The Servian City. Tradition ascribes to Servius Tullius the building of the famous wall which surrounded Rome during the historical period, the remains of which are still to be seen. These remains, however, are in large part not earlier than the fourth century B.C., belonging to the period after the invasion of the Gauls. It is probable, therefore, that this wall of the fourth century was a complete rebuilding of much weaker fortifications that had existed for a long time, and that it followed in the main the earlier line, but with some variations. The evidence of literature and inscriptions and the remains of the wall itself enable us to trace this line in its final course with certainty at almost every point. It coincided with the probable wall of the city of the Four Regions from the southwest corner of the Capitoline along the edge of the Quirinal, but extended almost a kilometre farther northeast, to a point near the junction of the tableland behind the Quirinal and the collis hortorum, the present Pincian hill. Thence it ran southeast and south until it again approached the line of the city of the Four Eegions on the Oppius. Following closely, or coinciding with, this line round the Caelian, it diverged at the porta Capena, and inclosed the Aventine, passing along its slope to the northern corner, where it bent at right angles and continued in a straight line to the Tiber, here only about 125 metres distant from the hill. From the southwestern corner of the Capitoline, it was also built in a direct line to the river. This left a distance of about 300 metres along the river bank where there was no wall like that which surrounded the rest of the city. Recent excavations have brought to light the remains of stone quays built along the bank, and doubtless provided with a sort of parapet, which would prevent an enemy from making a landing.
The area added to the city was in two sections, that on the northeast tableland, stretching back from the Quirinal and Esquiline to the new wall, and that on the south, the whole region of the Aventine and the low ground between the Palatine, the Forum, and the Capitoline. A large part of this newly acquired district was covered with woods, and continued to be so until the later days of the republic, as is shown by Varro's descrip- tion of the situation of the sacraria Argeorum, which in certain parts of the city, as on the Aventine and the Esquiline, are described as being near this or that grove.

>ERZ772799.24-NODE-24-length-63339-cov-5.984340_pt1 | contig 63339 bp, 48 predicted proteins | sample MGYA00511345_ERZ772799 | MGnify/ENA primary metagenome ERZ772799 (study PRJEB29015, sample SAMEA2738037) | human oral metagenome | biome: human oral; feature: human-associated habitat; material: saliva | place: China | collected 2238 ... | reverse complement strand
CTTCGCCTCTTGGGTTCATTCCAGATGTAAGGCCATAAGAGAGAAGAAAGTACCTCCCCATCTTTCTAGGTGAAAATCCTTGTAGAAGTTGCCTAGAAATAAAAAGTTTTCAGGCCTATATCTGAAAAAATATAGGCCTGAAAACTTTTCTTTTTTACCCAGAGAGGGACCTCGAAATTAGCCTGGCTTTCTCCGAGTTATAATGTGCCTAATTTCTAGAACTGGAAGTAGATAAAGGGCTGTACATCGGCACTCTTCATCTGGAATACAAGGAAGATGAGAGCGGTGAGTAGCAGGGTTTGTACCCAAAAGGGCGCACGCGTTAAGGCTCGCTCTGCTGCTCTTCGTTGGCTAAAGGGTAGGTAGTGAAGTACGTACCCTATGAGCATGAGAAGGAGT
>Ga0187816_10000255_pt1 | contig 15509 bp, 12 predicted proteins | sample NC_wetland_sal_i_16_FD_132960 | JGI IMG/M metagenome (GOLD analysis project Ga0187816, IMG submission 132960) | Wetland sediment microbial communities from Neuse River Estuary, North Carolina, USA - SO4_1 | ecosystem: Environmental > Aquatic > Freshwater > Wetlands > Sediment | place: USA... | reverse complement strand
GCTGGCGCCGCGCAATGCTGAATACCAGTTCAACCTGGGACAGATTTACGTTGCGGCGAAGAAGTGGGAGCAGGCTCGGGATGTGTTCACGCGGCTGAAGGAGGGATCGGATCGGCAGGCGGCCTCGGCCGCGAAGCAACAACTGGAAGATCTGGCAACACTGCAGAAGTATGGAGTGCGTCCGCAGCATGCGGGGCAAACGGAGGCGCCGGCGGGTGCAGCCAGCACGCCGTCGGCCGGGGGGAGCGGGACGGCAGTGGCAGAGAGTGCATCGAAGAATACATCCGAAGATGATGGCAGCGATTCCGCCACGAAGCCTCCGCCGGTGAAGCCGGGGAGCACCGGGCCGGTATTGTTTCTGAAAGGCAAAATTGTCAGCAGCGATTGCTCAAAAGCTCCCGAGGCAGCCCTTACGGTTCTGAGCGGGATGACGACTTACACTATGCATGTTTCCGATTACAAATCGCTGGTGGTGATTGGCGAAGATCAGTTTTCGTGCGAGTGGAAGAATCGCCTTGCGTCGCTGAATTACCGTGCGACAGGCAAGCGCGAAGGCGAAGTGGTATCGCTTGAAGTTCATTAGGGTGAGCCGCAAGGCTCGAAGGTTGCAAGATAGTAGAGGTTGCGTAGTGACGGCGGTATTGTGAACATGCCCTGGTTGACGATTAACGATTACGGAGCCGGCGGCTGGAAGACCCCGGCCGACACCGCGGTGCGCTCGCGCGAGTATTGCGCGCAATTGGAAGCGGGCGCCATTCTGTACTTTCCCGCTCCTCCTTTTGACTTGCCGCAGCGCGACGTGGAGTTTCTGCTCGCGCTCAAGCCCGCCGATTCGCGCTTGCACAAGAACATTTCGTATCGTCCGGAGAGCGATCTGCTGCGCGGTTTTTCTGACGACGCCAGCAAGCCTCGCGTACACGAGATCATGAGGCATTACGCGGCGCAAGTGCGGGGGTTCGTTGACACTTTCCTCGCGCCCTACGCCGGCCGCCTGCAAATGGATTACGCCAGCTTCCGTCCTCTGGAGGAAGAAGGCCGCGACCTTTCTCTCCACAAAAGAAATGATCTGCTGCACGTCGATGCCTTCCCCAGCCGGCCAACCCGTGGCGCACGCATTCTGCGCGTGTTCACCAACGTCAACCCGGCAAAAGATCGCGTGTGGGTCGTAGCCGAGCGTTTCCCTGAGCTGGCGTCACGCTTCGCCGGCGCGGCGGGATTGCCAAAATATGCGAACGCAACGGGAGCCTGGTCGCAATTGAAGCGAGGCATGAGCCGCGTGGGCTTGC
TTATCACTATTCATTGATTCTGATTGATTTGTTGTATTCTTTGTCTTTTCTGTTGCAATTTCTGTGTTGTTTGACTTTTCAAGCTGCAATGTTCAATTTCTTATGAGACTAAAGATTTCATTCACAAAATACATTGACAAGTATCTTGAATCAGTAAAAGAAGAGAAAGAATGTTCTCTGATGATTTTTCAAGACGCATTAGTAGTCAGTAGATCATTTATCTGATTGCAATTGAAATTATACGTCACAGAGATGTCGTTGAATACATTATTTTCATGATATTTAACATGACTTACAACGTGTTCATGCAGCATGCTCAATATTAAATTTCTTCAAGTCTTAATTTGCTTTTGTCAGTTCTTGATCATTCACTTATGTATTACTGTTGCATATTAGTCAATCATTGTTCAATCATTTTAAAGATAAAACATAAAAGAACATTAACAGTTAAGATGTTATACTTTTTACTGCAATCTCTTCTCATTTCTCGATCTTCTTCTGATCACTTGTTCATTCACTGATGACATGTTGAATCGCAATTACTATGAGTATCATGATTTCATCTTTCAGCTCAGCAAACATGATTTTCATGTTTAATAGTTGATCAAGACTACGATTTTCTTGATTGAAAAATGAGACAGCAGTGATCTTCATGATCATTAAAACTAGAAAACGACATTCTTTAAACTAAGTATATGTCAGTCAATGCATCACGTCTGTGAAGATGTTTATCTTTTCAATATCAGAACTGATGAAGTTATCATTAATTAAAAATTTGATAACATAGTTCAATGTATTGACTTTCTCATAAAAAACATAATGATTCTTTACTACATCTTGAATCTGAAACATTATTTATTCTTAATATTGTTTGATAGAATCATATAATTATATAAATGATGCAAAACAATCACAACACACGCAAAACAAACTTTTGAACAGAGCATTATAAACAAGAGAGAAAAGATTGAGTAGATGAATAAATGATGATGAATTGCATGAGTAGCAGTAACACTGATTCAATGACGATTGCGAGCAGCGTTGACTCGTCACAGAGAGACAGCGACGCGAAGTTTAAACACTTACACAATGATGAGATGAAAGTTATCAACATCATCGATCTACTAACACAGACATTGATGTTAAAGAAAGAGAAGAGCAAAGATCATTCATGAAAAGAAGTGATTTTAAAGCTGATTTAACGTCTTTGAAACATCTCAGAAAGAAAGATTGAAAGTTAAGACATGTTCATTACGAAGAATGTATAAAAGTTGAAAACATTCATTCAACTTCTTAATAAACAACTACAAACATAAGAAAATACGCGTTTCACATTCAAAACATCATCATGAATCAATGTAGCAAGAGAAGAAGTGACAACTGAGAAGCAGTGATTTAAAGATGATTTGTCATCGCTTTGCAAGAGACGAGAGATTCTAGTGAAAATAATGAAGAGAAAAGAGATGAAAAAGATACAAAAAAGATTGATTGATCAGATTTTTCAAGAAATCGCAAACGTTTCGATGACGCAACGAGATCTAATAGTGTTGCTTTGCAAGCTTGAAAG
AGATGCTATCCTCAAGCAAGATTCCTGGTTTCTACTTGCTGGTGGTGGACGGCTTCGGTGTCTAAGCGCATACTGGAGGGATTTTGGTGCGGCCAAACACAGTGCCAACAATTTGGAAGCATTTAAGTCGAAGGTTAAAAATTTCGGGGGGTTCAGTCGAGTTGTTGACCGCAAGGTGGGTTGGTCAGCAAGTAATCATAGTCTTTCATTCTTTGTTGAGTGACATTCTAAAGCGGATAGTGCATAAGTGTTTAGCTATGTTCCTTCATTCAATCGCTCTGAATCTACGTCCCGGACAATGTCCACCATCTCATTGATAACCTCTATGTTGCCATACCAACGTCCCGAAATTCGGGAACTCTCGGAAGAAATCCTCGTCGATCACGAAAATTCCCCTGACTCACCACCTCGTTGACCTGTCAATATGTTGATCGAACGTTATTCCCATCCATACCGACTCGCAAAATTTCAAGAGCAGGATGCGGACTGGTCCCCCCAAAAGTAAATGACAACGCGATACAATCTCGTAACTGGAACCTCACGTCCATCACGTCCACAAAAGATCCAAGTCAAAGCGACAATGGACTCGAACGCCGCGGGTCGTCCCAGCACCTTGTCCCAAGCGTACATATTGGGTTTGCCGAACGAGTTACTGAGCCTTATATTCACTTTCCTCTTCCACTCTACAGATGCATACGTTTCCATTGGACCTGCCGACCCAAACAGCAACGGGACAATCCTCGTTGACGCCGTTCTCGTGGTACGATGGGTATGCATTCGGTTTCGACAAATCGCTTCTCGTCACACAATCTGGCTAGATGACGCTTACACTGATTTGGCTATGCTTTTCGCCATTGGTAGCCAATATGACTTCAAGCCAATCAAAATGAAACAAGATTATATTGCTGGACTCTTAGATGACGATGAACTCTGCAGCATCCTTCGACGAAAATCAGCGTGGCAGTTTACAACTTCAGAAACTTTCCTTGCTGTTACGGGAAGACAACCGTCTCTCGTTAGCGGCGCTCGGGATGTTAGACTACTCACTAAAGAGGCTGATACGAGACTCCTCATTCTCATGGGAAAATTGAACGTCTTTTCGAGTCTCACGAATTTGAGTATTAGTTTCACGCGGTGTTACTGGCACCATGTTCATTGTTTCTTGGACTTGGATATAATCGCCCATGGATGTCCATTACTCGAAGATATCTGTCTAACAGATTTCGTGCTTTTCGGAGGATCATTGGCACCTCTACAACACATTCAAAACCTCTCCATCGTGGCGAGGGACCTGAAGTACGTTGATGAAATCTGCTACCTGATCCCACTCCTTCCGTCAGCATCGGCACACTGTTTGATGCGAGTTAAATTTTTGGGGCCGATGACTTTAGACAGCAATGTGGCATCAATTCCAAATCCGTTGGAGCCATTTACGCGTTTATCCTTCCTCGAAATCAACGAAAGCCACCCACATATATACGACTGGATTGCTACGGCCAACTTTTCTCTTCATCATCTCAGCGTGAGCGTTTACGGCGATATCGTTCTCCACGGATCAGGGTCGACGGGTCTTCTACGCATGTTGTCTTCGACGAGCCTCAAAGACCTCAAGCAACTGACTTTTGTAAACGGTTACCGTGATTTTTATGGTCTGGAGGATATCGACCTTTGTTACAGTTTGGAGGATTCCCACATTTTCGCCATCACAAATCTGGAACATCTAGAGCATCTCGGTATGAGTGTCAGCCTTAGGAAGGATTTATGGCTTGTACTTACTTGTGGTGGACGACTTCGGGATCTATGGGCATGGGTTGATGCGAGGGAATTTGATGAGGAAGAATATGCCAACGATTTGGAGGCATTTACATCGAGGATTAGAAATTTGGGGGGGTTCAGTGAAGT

For much the greater part of its course this wall was built along the edge of the cliffs in the manner of the Palatine fortifications, an independent wall being necessary only where low ground or the end of a valley had to be crossed, as between the hills and the river or between the Caelian and the Aventine, except for the long stretch across the plateau of the Quirinal and the Esquiline. Here, instead of an ordinary wall, the famous agger was erected.
Dionysius states that the length of the Servian wall was the same as that of the wall of Athens, 43 stadia, or 5 3/8 Roman miles, and this corresponds very closely with the line as it can now be traced. Communication with the opposite bank of the Tiber was secured by the pons Sublicius. This wooden bridge was the only one in existence until 179 B.C., and is usually supposed to have spanned the river close by the forum Boarium, within the limits of the Servian fortifications.
The Servian city marked a most important departure from the earlier conception of the city, or urbs, in that the line of the pomerium, and therefore the city-templum, was not extended to coincide with the new wall, but remained as it had been during the previous period. The new Esquiline and Aventine regions remained without the sacred precinct. The reason for this condition is unknown, but from the time of Sulla the political fiction was developed that no one who had not increased the area of Roman territory by actual conquest had the right to extend the pomerium of the city.
Latin literature speaks of many gates in the Servian wall, and gives the names of sixteen which are accepted as authentic. Of these, the site of some can be made out with certainty, of the others with more or less probability.
Vincenzo Fasolo, "The Campo Marzio of G. B. Piranesi".
Pagan - Christian - Triumphal Way